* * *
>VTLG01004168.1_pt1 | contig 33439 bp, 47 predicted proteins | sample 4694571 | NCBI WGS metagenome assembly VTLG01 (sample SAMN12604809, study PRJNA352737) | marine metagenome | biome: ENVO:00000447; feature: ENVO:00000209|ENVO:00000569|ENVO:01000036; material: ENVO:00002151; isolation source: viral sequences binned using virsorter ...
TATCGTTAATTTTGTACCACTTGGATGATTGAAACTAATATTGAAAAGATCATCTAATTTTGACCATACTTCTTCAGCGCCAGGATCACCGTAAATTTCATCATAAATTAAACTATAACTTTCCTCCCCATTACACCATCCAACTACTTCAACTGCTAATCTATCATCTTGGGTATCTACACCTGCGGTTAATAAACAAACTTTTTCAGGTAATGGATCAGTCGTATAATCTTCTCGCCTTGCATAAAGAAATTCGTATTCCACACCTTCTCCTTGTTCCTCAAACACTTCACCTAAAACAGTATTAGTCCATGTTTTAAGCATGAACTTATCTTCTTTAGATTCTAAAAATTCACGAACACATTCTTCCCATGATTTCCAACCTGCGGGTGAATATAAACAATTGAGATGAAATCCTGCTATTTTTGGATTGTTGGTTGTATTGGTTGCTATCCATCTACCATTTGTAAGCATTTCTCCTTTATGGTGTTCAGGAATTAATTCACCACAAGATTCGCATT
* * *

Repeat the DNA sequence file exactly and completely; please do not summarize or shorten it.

>VTLG01004168.1_pt1 | contig 33439 bp, 47 predicted proteins | sample 4694571 | NCBI WGS metagenome assembly VTLG01 (sample SAMN12604809, study PRJNA352737) | marine metagenome | biome: ENVO:00000447; feature: ENVO:00000209|ENVO:00000569|ENVO:01000036; material: ENVO:00002151; isolation source: viral sequences binned using virsorter ...
TATCGTTAATTTTGTACCACTTGGATGATTGAAACTAATATTGAAAAGATCATCTAATTTTGACCATACTTCTTCAGCGCCAGGATCACCGTAAATTTCATCATAAATTAAACTATAACTTTCCTCCCCATTACACCATCCAACTACTTCAACTGCTAATCTATCATCTTGGGTATCTACACCTGCGGTTAATAAACAAACTTTTTCAGGTAATGGATCAGTCGTATAATCTTCTCGCCTTGCATAAAGAAATTCGTATTCCACACCTTCTCCTTGTTCCTCAAACACTTCACCTAAAACAGTATTAGTCCATGTTTTAAGCATGAACTTATCTTCTTTAGATTCTAAAAATTCACGAACACATTCTTCCCATGATTTCCAACCTGCGGGTGAATATAAACAATTGAGATGAAATCCTGCTATTTTTGGATTGTTGGTTGTATTGGTTGCTATCCATCTACCATTTGTAAGCATTTCTCCTTTATGGTGTTCAGGAATTAATTCACCACAAGATTCGCATT